Lockheed believes important facts were not taken into account during the GAO review, the source said. The volume of documents and data that was provided “too late to be considered was a larger quantity than all the other material and data previously provided to Lockheed in the protest period combined.” The company contends that the additional documents include data that “address positions taken by government witnesses before the GAO.”
How the legal wrangling might affect the JLTV program is still unclear.
Just hours after GAO dismissed the protest Dec. 15, the Army Tank-Automotive and Armaments Command Life Cycle Management Command directed Oshkosh Defense to resume work on JLTV.
GAO General Counsel Susan A. Poling wrote: “We are closing our files without further action. The protests are dismissed.” Her explanation is that GAO is required to dismiss a protest when a dispute over a contract award is litigated in the courts. “Pursuant to the rules of the United States Court of Federal Claims, the protester has filed a notice with the COFC stating that it intends to file a protest with that court involving the same subject matter as protests pending before our office.”
Industry analysts had predicted that the Army’s award would be challenged, given the stakes for contractors. The latest twist is unusual, however. Although companies frequently protest contract awards with GAO, they rarely take the government to higher courts.
Oshkosh beat Lockheed Martin and AM General for the $6.7 billion award to produce up to 17,000 trucks. The program could expand further if the Army and Marine Corps move to replace their entire Humvee fleets. Humvee manufacturer AM General chose to not protest the decision.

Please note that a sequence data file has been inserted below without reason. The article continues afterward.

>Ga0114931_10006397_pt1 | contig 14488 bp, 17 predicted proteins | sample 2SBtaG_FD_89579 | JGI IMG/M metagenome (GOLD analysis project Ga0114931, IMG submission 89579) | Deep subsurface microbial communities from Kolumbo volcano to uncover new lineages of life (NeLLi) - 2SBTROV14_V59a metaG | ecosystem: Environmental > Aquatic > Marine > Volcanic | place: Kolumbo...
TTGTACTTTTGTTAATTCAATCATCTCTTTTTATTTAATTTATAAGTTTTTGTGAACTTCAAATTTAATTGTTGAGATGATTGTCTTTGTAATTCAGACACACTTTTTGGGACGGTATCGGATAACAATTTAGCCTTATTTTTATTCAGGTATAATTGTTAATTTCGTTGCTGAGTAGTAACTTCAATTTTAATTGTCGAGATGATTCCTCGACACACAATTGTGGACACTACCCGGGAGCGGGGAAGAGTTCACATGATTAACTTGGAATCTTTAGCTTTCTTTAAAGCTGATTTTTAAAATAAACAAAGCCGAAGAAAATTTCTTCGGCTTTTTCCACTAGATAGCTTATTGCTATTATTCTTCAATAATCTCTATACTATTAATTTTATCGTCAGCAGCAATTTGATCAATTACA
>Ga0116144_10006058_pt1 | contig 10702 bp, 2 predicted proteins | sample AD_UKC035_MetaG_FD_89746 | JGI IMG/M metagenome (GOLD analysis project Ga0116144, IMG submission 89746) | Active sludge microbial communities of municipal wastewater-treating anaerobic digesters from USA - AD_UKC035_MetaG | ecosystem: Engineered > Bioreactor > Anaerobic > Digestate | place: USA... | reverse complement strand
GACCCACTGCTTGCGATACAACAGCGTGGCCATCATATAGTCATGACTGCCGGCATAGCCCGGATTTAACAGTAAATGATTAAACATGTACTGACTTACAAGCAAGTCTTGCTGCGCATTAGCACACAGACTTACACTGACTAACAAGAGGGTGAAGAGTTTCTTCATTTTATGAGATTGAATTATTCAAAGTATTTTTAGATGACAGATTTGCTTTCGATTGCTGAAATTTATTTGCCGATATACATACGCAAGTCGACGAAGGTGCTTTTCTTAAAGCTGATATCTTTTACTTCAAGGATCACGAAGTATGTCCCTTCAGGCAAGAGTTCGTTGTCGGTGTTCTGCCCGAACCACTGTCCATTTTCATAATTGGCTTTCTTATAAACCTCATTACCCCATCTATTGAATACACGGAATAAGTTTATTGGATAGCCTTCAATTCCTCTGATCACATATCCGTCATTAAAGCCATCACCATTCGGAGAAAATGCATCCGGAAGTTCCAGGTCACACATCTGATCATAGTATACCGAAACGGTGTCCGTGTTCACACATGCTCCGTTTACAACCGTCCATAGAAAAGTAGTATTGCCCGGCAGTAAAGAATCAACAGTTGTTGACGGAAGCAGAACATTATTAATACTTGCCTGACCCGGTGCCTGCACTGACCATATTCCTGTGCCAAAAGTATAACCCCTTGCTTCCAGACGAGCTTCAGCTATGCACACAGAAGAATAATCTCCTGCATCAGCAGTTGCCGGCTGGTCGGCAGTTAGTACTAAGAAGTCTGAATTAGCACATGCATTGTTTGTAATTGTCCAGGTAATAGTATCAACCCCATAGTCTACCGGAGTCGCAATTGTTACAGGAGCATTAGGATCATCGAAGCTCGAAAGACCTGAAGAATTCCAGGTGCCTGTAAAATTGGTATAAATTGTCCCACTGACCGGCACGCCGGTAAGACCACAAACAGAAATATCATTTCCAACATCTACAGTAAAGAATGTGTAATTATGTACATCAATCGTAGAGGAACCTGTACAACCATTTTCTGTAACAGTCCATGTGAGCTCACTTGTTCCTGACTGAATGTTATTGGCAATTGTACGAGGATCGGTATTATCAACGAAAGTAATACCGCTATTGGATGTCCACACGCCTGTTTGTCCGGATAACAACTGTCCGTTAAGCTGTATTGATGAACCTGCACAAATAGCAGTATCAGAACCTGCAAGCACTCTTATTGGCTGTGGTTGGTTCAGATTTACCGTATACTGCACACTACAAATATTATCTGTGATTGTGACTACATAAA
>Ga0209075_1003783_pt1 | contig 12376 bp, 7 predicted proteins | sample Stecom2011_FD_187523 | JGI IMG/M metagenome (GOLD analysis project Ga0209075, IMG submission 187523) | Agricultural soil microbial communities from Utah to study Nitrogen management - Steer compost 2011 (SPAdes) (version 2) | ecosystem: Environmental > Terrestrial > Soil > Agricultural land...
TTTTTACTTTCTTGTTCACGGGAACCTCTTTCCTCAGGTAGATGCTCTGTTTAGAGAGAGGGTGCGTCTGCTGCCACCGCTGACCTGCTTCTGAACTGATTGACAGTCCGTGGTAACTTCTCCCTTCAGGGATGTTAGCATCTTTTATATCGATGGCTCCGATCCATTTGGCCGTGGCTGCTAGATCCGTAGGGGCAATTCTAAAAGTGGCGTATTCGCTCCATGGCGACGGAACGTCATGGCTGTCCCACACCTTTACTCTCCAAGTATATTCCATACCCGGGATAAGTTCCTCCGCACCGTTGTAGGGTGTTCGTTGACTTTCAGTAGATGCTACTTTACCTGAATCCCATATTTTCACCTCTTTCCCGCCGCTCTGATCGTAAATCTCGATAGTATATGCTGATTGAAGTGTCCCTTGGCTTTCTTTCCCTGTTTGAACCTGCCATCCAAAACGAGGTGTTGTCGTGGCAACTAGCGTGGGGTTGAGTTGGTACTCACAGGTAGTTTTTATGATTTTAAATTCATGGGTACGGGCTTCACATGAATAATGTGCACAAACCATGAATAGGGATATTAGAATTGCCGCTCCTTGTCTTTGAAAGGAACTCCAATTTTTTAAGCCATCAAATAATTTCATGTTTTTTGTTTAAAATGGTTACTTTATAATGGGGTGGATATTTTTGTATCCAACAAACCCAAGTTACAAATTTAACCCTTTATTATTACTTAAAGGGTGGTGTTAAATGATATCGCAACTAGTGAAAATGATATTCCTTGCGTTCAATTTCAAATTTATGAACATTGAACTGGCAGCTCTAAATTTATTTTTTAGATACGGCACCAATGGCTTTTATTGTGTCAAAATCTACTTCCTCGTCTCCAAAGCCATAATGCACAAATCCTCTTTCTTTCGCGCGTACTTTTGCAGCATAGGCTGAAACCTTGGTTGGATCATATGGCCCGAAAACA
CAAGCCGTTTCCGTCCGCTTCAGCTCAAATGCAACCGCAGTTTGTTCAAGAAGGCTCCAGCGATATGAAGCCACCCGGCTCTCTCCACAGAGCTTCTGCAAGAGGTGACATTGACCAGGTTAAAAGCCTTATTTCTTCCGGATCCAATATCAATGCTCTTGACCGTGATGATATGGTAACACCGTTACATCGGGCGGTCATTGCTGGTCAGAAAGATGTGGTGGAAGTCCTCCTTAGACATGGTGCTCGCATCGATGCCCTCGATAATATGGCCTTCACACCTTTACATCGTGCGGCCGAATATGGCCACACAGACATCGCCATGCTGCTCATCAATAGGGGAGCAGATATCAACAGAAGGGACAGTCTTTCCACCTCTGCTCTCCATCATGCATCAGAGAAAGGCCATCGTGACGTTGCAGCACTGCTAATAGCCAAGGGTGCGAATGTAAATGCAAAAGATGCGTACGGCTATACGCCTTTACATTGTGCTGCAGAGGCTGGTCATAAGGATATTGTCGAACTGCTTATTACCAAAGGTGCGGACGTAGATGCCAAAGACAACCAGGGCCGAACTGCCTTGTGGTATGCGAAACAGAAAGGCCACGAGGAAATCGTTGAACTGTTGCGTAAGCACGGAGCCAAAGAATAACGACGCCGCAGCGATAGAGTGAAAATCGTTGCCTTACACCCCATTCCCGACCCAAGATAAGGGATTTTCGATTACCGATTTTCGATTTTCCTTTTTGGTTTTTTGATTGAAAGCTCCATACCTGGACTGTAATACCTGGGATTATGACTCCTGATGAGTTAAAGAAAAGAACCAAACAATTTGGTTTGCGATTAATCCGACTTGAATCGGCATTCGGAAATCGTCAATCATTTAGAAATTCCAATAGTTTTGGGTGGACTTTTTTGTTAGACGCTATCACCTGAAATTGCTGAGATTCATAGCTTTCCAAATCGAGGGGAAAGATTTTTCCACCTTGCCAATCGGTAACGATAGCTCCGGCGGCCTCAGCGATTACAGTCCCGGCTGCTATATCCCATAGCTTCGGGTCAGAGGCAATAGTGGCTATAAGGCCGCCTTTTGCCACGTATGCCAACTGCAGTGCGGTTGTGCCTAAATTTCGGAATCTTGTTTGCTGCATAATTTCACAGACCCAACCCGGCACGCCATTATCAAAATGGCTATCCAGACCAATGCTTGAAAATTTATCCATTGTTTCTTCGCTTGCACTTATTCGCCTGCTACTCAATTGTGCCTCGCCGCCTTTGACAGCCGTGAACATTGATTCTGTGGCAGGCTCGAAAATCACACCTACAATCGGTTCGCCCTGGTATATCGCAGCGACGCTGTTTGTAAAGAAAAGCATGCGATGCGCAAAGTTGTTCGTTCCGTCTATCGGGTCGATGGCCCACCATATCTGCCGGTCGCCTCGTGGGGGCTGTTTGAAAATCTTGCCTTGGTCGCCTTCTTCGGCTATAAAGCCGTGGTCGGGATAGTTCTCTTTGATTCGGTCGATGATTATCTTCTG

Defense analyst Byron Callan, of Capital Alpha Partners, said Lockheed Martin's move “may express less confidence that GAO would have overturned the Army's decision.”
Oshkosh officials said the company would not comment on Lockheed’s latest actions or its allegations.
Shortly after GAO dropped Lockheed Martin’s protest, the Army lifted the stop-work order and instructed Oshkosh to resume performance of the JLTV contract. Industry insiders said the Army’s swift move to lift the stop-work order is rather unusual, as the government typically takes several days or as long as two weeks to allow contractors to resume work after a protest.
“We are confident that the Army conducted a thorough, methodical procurement including exhaustive testing and evaluation to ensure our troops get the best vehicle, and that this process was validated by the GAO review,” said Oshkosh Executive Vice President John M. Urias. “We are confident that the U.S. Court of Federal Claims will expeditiously reach the same conclusion and the award to Oshkosh will be upheld. We are hopeful that this latest protest filing will not be permitted to further delay the JLTV program.”
The contract stipulates that Oshkosh will begin delivering vehicles within the next 10 months.
EDITOR's NOTE: This post was updated with Dec. 17 statements from Lockheed Martin and Oshkosh Defense.